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Inclusive school design principles for vibrant, welcoming schools

Alex Shulman |   April 30, 2024 at 10:00 AM

 Inclusive school design principles for vibrant, welcoming schools

Gone are the days when schools were designed on a one-size-fits-all basis. Today, educators increasingly recognise the importance of inclusive school design and creating learning environments that cater to diverse needs, abilities and cultural backgrounds.

In this article, we share how colour and paint can create vibrant, inclusive schools for neurodiverse and culturally diverse students and how Universal Design principles can be used to create accessible spaces.

How colour and paint can foster inclusivity

When many of us think back to the colour palette of our school years, we recall drab greys and dull whites. These colours were an artefact of a time when less was known about the important interaction between physical environment and learning, the psychology of colour, and less emphasis was placed on the importance of inclusive school design.

With increasing cultural awareness and a growing body of research on school design for inclusivity, researchers have made the following recommendations on how incorporating colour and paint into your school environment.

Accessibility for neurodiverse students

Most people wouldn’t consider colour as an important accessibility consideration, but there is a rich science to the relationship between how neurodiverse people respond to colour and how it can affect their learning. Research has shown that mellow shades, for example, tend to be autism-friendly, promoting calm and focus, while bright and bold colours can be overstimulating. The study concludes that autism-friendly colour palettes can have a pronounced effect on student wellbeing and improved cognitive functioning in the classroom.

How colour can be used to promote cultural awareness

As above, bright and bold colours can be distracting for neurodiverse students in the classroom, but in the playground, murals are an excellent way to create a culturally vibrant and welcoming environment. This is referred to as culturally nourishing schooling.

“The culturally nourishing schooling project acknowledges and builds into our program that, engagement is about culture and about student and community identities,”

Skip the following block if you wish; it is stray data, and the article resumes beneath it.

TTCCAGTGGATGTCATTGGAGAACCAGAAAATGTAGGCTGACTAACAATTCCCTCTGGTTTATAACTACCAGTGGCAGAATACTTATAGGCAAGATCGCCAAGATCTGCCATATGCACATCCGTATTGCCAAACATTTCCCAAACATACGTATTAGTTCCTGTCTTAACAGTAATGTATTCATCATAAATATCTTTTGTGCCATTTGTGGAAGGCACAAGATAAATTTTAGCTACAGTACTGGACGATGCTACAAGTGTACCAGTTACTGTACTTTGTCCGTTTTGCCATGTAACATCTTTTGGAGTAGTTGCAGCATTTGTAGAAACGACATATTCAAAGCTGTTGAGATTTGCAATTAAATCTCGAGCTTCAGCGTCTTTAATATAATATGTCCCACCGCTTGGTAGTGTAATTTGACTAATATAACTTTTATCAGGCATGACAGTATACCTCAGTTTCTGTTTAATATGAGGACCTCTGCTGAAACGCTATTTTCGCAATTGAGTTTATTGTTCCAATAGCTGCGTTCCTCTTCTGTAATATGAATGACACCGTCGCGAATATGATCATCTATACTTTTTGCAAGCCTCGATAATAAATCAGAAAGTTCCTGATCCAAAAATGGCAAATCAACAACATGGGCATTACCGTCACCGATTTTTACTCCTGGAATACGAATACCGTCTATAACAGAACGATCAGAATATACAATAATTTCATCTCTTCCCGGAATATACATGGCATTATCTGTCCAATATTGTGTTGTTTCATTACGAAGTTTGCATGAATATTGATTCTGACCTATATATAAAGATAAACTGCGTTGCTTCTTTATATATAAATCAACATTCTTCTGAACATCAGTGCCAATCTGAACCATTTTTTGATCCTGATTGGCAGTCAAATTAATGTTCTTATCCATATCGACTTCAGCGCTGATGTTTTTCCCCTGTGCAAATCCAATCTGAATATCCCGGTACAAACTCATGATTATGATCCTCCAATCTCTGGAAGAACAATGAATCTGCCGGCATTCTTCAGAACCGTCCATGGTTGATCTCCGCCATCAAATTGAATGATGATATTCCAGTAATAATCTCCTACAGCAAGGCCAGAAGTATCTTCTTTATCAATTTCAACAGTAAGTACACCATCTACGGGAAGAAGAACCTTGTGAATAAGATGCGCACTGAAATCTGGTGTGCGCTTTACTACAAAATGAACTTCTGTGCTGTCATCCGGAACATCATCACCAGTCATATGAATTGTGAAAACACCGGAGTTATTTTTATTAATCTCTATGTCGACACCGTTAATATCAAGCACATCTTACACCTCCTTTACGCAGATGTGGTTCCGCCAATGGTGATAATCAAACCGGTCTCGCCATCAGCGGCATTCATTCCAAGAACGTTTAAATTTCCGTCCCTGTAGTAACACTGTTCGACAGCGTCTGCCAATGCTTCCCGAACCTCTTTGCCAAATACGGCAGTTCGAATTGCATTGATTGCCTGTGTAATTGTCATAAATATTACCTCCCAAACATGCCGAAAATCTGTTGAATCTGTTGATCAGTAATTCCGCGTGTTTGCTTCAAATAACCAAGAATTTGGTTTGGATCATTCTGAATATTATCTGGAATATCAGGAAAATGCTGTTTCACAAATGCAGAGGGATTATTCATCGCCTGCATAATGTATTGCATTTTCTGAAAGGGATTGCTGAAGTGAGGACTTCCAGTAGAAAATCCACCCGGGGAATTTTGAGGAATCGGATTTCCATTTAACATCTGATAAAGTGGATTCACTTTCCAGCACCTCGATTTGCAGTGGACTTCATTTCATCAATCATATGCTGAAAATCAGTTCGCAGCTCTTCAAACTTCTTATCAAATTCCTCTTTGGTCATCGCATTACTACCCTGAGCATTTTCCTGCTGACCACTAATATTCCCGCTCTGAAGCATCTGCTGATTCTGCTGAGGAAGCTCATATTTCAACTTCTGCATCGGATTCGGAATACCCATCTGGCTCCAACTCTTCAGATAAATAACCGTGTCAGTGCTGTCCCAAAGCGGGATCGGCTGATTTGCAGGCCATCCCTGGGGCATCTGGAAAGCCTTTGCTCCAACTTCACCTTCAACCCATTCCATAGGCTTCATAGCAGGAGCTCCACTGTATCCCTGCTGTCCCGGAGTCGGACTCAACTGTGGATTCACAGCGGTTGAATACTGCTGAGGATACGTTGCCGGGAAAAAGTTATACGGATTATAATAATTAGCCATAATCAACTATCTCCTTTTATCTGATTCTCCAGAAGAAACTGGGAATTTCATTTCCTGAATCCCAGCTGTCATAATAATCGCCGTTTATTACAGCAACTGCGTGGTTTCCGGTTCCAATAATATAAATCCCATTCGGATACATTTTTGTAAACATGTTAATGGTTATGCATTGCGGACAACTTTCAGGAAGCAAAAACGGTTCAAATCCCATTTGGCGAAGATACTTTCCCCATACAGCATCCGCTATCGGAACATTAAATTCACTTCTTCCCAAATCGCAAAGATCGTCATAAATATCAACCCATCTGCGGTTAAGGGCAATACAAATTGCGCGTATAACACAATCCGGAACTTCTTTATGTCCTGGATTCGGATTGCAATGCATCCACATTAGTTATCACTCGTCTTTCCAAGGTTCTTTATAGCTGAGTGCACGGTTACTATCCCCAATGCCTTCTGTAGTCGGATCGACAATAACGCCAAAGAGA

Says UNSW Scientia Indigenous Fellow, Associate Professor Kevin Lowe.

“We know that when schools really attend to understanding student aspirations of being involved in culture and community, they nourish their identity, and they do better.”

Murals allow students to see their cultural identity in the school environment, helping them feel engaged and included, with their identity reflected by their surroundings. And if there are students at the school with a knack for the arts, even better. Allowing students to paint playground murals can foster a sense of student and cultural engagement and school pride.

Universal design for accessible schools

While colour and aesthetics play a role in cognitive, emotional and cultural well-being, it’s also essential to consider functional accessibility. According to Inclusive School Communities Australia, accessibility is defined as “easy to reach, enter, obtain, use, understand or appreciate” for people of all abilities. It goes beyond physical accessibility such as ramps or elevators.

It also encompasses:

  • Clear and multisensory signage (such as braille and enlarged print)
  • Wider doorways to accommodate wheelchairs or other mobility aids
  • Colour-coded hallways for easy navigation
  • Assisted learning technologies
  • Adaptable furniture and equipment (height-adjustable desks and tables)

This is where the principles of Universal Design for inclusivity come in.

These are:

  • Equitable educational experience
  • Flexible material and instruction
  • Predictable structure and instruction
  • Perceptible information
  • Mistakes are tolerated
  • Eliminate unnecessary physical effort
  • Physical accessibility

While many of these principles are built into the school curriculum, a holistic approach to education requires the school environment itself to adhere to them, too. By incorporating these principles into the school design, educators can create an inclusive environment that supports the diverse needs of all students. By working together with students, parents and the community, schools can create a vibrant and inclusive environment that fosters a sense of belonging and promotes academic success for all.

Download our Guide to School Management to learn how to better plan, coordinate and oversee your school operations today.

Higgins Coatings provides Australia's schools with building maintenance plans, commercial painting, and refurbishment services in select areas. We understand that school facilities need to make a good impression on parents, students, and alumni at all times. Our preventative maintenance plans are designed to keep your school or educational facility looking its best while working within your timing, budget, and safety requirements. Higgins has an ISO tri-certification accreditation in safety, quality and the environment. Contact us today to learn more about our school painting maintenance solutions.